Jimmy the Fetus answers your questions about morality.

Backwash 

We drag the river for stuff you didn't know you were missing.

Jimmy the Fetus
Hey, kids, Jimmy the Fetus here, your guide to moral values in the Midwest, helping everybody see that what we learned in Sunday school really matters.

Dear Jimmy:
Do you think Paula Abdul really was kicking it with that skinny-ass Corey Clark? He is so full of himself, and no joke -- he can't sing. But that did sound like Paula's voice on his cellie. One of my friends got really grossed out when she realized her mom is the same age as Paula. I don't know if I can ever watch Idol again without thinking of Paula naked.

Megan
Lenexa

Dear Megan:
Remember what the Bible tells us: "No human being can tame the tongue -- a restless evil, full of deadly poison." In other words, American Idol itself is a wicked, wicked show, and your concerns are wholly misplaced. What I mean is that megalomaniacal douchebags like Ryan Seacrest and Simon Cowell are much nastier influences on American culture than an aging pop star like Paula, who just wanted a little young-guy action on the side. Did she cross a line by helping Clark with clothes and singing tips? Megan, believe me, all the advice in the world wasn't going to help a loser like Corey Clark. Let's just allow Paula to get her groove back without worrying too much about what she looks like riding a 22-year-old.

Got a moral quandary? E-mail Jimmy at editorial@pitch.com.

Kohn Job
When a Backwash staffer learned that there was a seat that needed filling at last week's roasting of Herb Kohn, the big-shot lawyer-slash-puppetmaster who's been behind the scenes directing big chunks of our downtown's revitalization projects (including the Sprint Center and the Performing Arts Center), we knew we had to be there. Sitting in a chair on the covered stage of Starlight Theater, eating a $200-a-plate dinner complete with wine, dessert and coffee while more than 700 of the city's biggest names (and wallets) laughed it up -- well, it was a tough gig, but Backwash took one for the team.

Little did we know how tough it would really be. See, the thing about roasts, at least from what we've seen on Comedy Central, is that they're generally entertaining. And funny. Of course, for cable-television roasts of famous people, the roasters generally hire writers. Here in Kansas City, we have Adele Hall.

Hall, who trots out on behalf of the philanthropic Hallmark family for what must be a calendarful of engagements, was one of the old pals who was there to poke a little fun at Kohn, the 67-year-old Bryan Cave lawyer. She and the other roasters stuck to the obvious and the innocuous. There was Sen. John Danforth (a twin of Leslie Nielsen's, we swear) and Rep. Emanuel Cleaver (the mixed greens were more lively), and we learned over and over that Herb Kohn is short, Herb Kohn wears lots of ties, and Herb Kohn charges high lawyer fees.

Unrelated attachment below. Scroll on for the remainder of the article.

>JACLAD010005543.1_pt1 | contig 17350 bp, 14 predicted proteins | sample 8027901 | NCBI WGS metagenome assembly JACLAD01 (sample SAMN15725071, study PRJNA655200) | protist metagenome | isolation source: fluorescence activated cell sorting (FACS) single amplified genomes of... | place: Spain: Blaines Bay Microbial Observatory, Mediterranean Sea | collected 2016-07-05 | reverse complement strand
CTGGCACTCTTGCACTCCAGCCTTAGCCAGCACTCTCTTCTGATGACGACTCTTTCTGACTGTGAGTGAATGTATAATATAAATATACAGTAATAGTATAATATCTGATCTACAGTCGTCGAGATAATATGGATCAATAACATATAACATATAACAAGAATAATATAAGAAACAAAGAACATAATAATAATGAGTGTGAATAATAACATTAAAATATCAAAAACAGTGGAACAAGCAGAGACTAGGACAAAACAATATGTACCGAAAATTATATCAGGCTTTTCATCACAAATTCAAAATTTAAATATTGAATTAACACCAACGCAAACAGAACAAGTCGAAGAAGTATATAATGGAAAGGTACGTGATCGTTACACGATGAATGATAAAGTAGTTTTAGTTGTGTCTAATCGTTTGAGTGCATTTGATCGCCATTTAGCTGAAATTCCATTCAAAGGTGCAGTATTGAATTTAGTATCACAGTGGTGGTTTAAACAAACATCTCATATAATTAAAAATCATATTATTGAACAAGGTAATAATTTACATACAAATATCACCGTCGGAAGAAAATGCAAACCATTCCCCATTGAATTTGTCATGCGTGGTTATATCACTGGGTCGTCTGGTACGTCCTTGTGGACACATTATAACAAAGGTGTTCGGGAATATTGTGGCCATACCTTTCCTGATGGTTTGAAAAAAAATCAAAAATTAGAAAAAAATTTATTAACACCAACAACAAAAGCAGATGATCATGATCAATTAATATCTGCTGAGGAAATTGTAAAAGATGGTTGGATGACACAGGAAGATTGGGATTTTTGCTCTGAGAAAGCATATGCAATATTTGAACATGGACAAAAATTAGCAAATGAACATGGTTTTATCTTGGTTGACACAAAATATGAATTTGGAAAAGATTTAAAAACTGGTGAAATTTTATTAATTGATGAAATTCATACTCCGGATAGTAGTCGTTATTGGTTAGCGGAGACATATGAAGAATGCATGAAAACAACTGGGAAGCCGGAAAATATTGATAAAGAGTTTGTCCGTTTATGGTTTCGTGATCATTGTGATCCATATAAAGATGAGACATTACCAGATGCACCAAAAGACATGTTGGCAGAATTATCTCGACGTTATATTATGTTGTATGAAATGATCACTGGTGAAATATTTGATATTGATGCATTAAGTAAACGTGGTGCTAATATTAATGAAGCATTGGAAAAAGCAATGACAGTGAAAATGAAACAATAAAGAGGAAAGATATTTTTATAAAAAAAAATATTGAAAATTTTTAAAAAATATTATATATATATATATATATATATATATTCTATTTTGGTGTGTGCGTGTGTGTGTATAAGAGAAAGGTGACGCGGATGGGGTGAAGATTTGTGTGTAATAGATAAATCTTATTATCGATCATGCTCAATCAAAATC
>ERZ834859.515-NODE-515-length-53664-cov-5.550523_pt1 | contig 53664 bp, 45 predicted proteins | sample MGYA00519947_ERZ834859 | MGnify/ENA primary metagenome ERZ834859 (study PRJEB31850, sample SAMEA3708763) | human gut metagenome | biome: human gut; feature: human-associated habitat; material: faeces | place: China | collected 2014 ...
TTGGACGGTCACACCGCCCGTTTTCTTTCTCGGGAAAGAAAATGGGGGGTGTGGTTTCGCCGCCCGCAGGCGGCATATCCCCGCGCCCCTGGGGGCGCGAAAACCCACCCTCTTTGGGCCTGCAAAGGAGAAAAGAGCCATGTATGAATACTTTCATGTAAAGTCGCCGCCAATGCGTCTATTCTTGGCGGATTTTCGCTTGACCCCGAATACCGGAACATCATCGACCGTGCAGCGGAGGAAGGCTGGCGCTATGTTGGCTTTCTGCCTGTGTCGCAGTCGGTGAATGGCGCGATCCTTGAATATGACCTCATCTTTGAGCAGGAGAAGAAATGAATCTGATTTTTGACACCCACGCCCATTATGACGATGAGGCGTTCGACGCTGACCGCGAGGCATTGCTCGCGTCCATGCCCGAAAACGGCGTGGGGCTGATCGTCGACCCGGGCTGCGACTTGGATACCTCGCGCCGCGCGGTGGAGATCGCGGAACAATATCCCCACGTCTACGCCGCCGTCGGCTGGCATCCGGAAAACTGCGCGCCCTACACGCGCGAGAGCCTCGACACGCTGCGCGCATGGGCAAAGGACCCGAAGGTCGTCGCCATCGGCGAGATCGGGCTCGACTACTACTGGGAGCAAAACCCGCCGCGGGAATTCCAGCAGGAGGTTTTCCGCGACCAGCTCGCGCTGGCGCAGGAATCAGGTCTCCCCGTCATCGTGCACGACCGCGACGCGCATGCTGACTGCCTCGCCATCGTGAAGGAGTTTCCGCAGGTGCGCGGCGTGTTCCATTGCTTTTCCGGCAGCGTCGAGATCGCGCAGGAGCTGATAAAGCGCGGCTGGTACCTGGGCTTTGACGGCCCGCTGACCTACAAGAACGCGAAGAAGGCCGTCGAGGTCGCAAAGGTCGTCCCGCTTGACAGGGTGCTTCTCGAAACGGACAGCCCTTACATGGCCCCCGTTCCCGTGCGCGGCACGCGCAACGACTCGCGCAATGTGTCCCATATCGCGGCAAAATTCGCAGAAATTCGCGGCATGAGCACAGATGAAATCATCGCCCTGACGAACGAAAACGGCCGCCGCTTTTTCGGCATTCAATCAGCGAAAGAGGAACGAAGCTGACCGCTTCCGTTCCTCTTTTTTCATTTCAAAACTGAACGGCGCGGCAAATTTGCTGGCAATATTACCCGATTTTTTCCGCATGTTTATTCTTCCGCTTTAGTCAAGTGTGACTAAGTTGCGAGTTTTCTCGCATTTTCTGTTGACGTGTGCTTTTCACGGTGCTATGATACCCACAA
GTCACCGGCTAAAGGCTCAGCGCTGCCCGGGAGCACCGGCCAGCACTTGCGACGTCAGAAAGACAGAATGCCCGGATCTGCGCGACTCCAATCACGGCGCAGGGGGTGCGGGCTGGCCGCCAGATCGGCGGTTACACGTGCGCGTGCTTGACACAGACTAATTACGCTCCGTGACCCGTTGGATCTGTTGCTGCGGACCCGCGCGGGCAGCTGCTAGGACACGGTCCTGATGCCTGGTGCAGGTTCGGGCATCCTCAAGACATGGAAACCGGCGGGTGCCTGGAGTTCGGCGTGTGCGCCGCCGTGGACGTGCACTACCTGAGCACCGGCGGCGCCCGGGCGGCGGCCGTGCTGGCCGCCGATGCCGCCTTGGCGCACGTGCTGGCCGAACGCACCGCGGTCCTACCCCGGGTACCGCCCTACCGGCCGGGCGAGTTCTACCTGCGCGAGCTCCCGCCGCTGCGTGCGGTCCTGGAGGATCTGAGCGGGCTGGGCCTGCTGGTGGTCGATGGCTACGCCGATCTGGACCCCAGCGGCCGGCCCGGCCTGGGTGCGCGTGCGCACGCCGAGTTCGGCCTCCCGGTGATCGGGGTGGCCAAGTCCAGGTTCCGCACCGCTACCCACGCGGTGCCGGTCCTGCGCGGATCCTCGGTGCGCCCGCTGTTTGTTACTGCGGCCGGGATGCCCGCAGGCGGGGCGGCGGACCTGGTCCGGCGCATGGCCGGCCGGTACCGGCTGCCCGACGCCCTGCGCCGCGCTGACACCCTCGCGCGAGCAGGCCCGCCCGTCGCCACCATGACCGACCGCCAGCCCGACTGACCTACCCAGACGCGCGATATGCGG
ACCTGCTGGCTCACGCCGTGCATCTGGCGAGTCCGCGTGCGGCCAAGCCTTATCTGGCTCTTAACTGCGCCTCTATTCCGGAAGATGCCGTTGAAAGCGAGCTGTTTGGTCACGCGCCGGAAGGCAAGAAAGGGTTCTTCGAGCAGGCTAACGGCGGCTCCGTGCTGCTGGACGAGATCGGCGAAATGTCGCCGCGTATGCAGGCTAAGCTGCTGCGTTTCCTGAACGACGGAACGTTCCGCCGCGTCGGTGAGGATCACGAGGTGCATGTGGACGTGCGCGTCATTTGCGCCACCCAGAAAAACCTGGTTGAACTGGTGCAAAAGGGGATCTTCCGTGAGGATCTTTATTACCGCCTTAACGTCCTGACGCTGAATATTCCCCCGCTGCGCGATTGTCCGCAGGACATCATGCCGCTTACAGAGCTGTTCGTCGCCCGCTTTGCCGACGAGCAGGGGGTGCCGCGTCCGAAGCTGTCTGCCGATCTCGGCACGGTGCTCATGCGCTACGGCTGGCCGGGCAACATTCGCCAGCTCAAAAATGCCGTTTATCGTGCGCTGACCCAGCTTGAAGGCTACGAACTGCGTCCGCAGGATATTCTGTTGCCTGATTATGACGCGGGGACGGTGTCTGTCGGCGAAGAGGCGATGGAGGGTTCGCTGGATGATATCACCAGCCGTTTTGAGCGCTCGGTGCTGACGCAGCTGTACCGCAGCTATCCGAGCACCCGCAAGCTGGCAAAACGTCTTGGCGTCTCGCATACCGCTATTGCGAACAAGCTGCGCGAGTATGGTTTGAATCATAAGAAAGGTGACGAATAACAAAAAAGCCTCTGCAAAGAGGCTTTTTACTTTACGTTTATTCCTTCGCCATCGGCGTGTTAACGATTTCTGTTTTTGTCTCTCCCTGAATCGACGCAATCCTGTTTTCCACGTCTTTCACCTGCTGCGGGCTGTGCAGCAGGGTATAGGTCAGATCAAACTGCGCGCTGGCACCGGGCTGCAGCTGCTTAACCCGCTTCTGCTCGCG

Hall read an epic poem to Herbie, which seemed to acknowledge a more-than-friendly past the two shared. This only confused us, because it was Herb and Mayor Kay Barnes about whom we'd heard all the rumors. (Kay just happened to be the master of ceremonies.) Kohn's actual wife, Nancy, didn't seem to mind. For her part, the mayor laughed good-naturedly throughout the event, even when a cartoon-montage of Kohn's life flashed up on a big screen and he was depicted controlling a puppet of the mayor on marionette strings.

Then there were the ribbings that sounded more like compliments: Herb Kohn is the "rainmaker," known for shaking down millions for politicians like Sen. John Kerry. Herb Kohn has lived the all-American fairy tale, emigrating from Germany to become a self-made success story. Roast? Aw, come on, this was a good old-fashioned ass-kissing. In the end, the event raised more than $300,000 for Swope Health Services, and E. Frank Ellis, the center's CEO and chairman, announced that a lobby of the Swope facility would be named for Kohn. He nearly cried.

So did we. Out of boredom. Pass the free wine?

Net Prophet
Notes from KC's blogosphere.
Today I ran across a woman complaining about her boyfriend looking at pornography. She said "He did it when we first started dating, but we had a discussion and when we moved in together he was supposed to stop." Ladies, let me tell you something. The majority of guys look at porn. They are visually stimulated. They like it. So what? I'd much rather the guy I'm seeing look at porn than feel that he has to hide it from me because of my insecurities. Here is an idea: look at it with him. Hey, perhaps even grab a couple of videos, it might just spice things up a little. Stop being so insecure about a man looking at women who are nude. It's natural. Hell, I've looked at porn magazines before and seen videos -- it's really no big deal. I promise!
From "Life of a Single Woman," the online diary of Laura Schneider

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